The Sun Also Rises

Ernest Hemingway‘s The Sun Also Rises is one of his most well-known, and well-loved novels.  Published in 1926, it is said to depict the life, ideals, and frustrations of the “Lost Generation” – intellectual young men and women enlightened during the years after World War I.  Hemingway himself was one of the “founding” members of…

Hemingway in Love and War

When Ernest Hemingway was 19 years old, he signed up as a volunteer with the American Red Cross which were looking for ambulance drivers to send to the Italian Front during World War I. Having just graduated from high school, it was his first time to travel abroad. He was hungry for adventure and eager…

A Farewell to Arms

On a whim, I decided to read Ernest Hemingway‘s A Farewell to Arms a few weeks ago. I didn’t know much about it other than it was about some war – World War II, I thought. Before reading it, I was actually getting it confused with the 1996 movie In Love and War, starring Sandra Bullock and…

Uprooted

Uprooted is a fantasy novel by Naomi Novik, published in 2015.  Inspired by fairtytales and folklore, Uprooted tells the tale of a young woman, Agnieszka, from a valley that’s surrounded by a dark and mysterious forest known simply as the Wood.  The Wood is home to many evil spirits and creatures ready to abduct, kill,…

Undermajordomo Minor

Technically, my first book of the year is Patrick DeWitt‘s new novel, Undermajordomo Minor.  I say “technically,” because though I finished reading it sometime in the 2nd week of January, I actually started reading it during the last days of December. Undermajordomo Minor was released in 2015, 4 years after DeWitt’s hit novel, The Sisters Brothers,…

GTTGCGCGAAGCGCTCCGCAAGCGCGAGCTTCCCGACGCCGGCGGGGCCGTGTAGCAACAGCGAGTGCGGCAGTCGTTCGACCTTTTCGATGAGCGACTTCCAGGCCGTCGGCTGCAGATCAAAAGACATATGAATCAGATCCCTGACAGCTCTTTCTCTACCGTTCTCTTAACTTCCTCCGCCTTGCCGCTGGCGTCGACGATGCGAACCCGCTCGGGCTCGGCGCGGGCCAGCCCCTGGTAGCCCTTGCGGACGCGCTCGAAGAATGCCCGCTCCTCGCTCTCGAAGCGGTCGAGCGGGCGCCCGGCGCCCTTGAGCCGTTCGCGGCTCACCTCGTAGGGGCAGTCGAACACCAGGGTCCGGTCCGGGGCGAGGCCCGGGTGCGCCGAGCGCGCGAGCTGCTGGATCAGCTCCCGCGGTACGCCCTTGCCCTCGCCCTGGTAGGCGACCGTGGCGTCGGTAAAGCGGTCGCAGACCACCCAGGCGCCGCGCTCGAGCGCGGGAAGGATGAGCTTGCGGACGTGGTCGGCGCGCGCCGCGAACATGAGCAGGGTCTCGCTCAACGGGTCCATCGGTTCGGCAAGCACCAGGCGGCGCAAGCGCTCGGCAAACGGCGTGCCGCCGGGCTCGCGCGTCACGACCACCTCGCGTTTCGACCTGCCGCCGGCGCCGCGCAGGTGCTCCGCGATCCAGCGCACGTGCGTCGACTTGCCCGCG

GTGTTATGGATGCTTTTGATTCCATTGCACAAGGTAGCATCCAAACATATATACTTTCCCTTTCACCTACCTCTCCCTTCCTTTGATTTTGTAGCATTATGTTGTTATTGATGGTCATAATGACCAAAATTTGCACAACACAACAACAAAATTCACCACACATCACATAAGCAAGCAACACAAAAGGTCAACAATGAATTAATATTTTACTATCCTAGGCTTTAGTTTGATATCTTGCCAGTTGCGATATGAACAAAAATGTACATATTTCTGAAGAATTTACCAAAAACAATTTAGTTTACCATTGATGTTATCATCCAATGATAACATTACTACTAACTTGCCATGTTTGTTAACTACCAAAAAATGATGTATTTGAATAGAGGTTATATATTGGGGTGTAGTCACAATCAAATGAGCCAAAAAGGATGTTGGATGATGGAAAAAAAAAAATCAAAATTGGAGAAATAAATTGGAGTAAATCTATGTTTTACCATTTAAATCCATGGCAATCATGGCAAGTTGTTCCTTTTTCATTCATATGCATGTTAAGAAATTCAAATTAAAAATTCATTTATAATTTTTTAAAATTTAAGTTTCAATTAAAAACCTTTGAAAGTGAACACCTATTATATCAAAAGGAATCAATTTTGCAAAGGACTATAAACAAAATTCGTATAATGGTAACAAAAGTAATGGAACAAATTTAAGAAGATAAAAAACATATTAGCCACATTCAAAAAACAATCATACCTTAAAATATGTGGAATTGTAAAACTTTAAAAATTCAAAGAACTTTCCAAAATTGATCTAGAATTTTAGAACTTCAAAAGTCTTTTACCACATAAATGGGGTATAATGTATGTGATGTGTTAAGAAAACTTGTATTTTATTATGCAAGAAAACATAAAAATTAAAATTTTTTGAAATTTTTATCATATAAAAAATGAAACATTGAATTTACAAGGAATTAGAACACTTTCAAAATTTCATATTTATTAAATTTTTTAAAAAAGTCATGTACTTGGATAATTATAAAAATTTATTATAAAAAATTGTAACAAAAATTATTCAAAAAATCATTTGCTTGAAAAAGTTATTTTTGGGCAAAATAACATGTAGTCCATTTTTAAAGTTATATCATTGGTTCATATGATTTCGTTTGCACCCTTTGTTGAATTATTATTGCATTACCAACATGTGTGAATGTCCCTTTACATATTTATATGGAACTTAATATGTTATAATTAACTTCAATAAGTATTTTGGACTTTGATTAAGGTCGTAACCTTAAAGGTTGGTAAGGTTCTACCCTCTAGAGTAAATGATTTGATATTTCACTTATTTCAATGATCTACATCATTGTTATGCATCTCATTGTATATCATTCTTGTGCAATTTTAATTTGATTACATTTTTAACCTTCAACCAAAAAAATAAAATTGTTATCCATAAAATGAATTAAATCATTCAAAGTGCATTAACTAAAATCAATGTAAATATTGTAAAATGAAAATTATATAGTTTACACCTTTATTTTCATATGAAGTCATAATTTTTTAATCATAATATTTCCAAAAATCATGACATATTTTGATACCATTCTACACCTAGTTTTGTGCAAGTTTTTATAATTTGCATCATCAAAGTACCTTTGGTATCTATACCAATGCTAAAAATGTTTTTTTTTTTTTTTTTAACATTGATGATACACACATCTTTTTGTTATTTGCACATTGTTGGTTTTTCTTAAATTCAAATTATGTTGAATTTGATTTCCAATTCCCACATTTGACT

Far From the Madding Crowd

Before the name Everdene (spelled -deen) was popularized by a willful, bow-and-arrow-toting girl fighting against an oppressive government, it was already the name of an equally strong, spirited, and independent young woman, Bathsheba Everdene, the heroine of Thomas Hardy’s novel Far From The Madding Crowd. Published anonymously in a monthly serial in 1874, Far From…

The Narrow Road to the Deep North

The Narrow Road to the Deep North, by Richard Flanagan was the Booker Prize winner for 2014.  It mainly follows the life of Dorrigo Evans, a boy from a small town in Australia, who grew up to become a doctor and soldier, and later suffered at the hands of the Japanese as a Prisoner of War during…

Tales of Moonlight and Rain

According to Japanese folklore, ghosts, spirits, and supernatural creatures appear on rainy days or  at dawn when the moon is still bright, which explains the title of Ugetsu Monogatari, or Tales of Moonlight and Rain by Ueda Akinari, published in 1776, a collection of 9 short stories about ghosts, demons, ghouls, and the supernatural.  Since being published, Ugetsu Monogatari has…

The End of The Affair

Over the weekend I successfully finished listening to The End of the Affair – my first ever audio book.  The End of the Affair, by Graham Greene, was published in 1951.  The audio book I listened to was narrated by distinguished British actor Colin Firth. Told from the 1st person perspective of a writer, The End…

The Remains of the Day

You would think a novel about stuffy old butlers and housekeeper of “great” houses in England would be written by the likes of Jane Austen or the Bronte sisters in the 1800’s, but The Remains of the Day, which is primarily about a butler’s life and memories, is written by Japanese-born British author, Kazuo Ishiguro, in 1989.  On…